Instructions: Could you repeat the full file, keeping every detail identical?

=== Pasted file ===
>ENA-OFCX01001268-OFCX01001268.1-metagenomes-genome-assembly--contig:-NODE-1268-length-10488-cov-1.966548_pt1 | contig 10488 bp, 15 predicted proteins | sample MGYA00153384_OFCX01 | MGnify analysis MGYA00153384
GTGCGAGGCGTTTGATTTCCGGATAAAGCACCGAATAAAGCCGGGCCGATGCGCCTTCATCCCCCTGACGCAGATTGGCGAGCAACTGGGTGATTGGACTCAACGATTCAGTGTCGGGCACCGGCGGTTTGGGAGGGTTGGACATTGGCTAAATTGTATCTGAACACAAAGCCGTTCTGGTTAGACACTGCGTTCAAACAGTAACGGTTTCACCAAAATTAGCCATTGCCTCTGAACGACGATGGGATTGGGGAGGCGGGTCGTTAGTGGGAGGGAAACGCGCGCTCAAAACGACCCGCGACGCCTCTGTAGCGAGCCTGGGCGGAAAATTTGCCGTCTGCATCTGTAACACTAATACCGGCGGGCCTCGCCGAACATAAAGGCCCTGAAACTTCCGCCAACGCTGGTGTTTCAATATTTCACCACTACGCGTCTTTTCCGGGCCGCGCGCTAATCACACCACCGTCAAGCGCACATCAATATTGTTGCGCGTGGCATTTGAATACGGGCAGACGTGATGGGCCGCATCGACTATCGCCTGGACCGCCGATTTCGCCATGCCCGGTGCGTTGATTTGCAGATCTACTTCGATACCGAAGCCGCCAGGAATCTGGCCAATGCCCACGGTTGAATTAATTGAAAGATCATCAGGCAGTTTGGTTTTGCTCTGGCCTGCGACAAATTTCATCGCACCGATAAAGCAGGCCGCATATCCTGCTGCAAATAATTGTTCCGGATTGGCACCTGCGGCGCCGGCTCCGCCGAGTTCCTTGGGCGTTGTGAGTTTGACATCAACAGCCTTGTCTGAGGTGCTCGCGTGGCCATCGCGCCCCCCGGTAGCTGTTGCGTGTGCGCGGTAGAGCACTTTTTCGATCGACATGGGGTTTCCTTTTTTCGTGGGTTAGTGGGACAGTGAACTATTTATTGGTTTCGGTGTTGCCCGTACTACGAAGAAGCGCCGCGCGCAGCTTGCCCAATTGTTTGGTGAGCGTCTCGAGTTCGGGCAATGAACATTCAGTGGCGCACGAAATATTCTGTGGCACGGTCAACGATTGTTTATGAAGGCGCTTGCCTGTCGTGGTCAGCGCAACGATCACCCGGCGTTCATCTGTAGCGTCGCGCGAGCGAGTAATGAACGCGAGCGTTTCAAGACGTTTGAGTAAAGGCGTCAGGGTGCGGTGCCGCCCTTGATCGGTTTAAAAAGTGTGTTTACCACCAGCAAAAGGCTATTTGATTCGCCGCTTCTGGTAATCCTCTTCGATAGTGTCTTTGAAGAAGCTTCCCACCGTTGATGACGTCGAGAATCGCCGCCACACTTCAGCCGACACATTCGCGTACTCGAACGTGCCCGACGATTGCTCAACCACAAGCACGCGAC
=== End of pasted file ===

>ENA-OFCX01001268-OFCX01001268.1-metagenomes-genome-assembly--contig:-NODE-1268-length-10488-cov-1.966548_pt1 | contig 10488 bp, 15 predicted proteins | sample MGYA00153384_OFCX01 | MGnify analysis MGYA00153384
GTGCGAGGCGTTTGATTTCCGGATAAAGCACCGAATAAAGCCGGGCCGATGCGCCTTCATCCCCCTGACGCAGATTGGCGAGCAACTGGGTGATTGGACTCAACGATTCAGTGTCGGGCACCGGCGGTTTGGGAGGGTTGGACATTGGCTAAATTGTATCTGAACACAAAGCCGTTCTGGTTAGACACTGCGTTCAAACAGTAACGGTTTCACCAAAATTAGCCATTGCCTCTGAACGACGATGGGATTGGGGAGGCGGGTCGTTAGTGGGAGGGAAACGCGCGCTCAAAACGACCCGCGACGCCTCTGTAGCGAGCCTGGGCGGAAAATTTGCCGTCTGCATCTGTAACACTAATACCGGCGGGCCTCGCCGAACATAAAGGCCCTGAAACTTCCGCCAACGCTGGTGTTTCAATATTTCACCACTACGCGTCTTTTCCGGGCCGCGCGCTAATCACACCACCGTCAAGCGCACATCAATATTGTTGCGCGTGGCATTTGAATACGGGCAGACGTGATGGGCCGCATCGACTATCGCCTGGACCGCCGATTTCGCCATGCCCGGTGCGTTGATTTGCAGATCTACTTCGATACCGAAGCCGCCAGGAATCTGGCCAATGCCCACGGTTGAATTAATTGAAAGATCATCAGGCAGTTTGGTTTTGCTCTGGCCTGCGACAAATTTCATCGCACCGATAAAGCAGGCCGCATATCCTGCTGCAAATAATTGTTCCGGATTGGCACCTGCGGCGCCGGCTCCGCCGAGTTCCTTGGGCGTTGTGAGTTTGACATCAACAGCCTTGTCTGAGGTGCTCGCGTGGCCATCGCGCCCCCCGGTAGCTGTTGCGTGTGCGCGGTAGAGCACTTTTTCGATCGACATGGGGTTTCCTTTTTTCGTGGGTTAGTGGGACAGTGAACTATTTATTGGTTTCGGTGTTGCCCGTACTACGAAGAAGCGCCGCGCGCAGCTTGCCCAATTGTTTGGTGAGCGTCTCGAGTTCGGGCAATGAACATTCAGTGGCGCACGAAATATTCTGTGGCACGGTCAACGATTGTTTATGAAGGCGCTTGCCTGTCGTGGTCAGCGCAACGATCACCCGGCGTTCATCTGTAGCGTCGCGCGAGCGAGTAATGAACGCGAGCGTTTCAAGACGTTTGAGTAAAGGCGTCAGGGTGCGGTGCCGCCCTTGATCGGTTTAAAAAGTGTGTTTACCACCAGCAAAAGGCTATTTGATTCGCCGCTTCTGGTAATCCTCTTCGATAGTGTCTTTGAAGAAGCTTCCCACCGTTGATGACGTCGAGAATCGCCGCCACACTTCAGCCGACACATTCGCGTACTCGAACGTGCCCGACGATTGCTCAACCACAAGCACGCGAC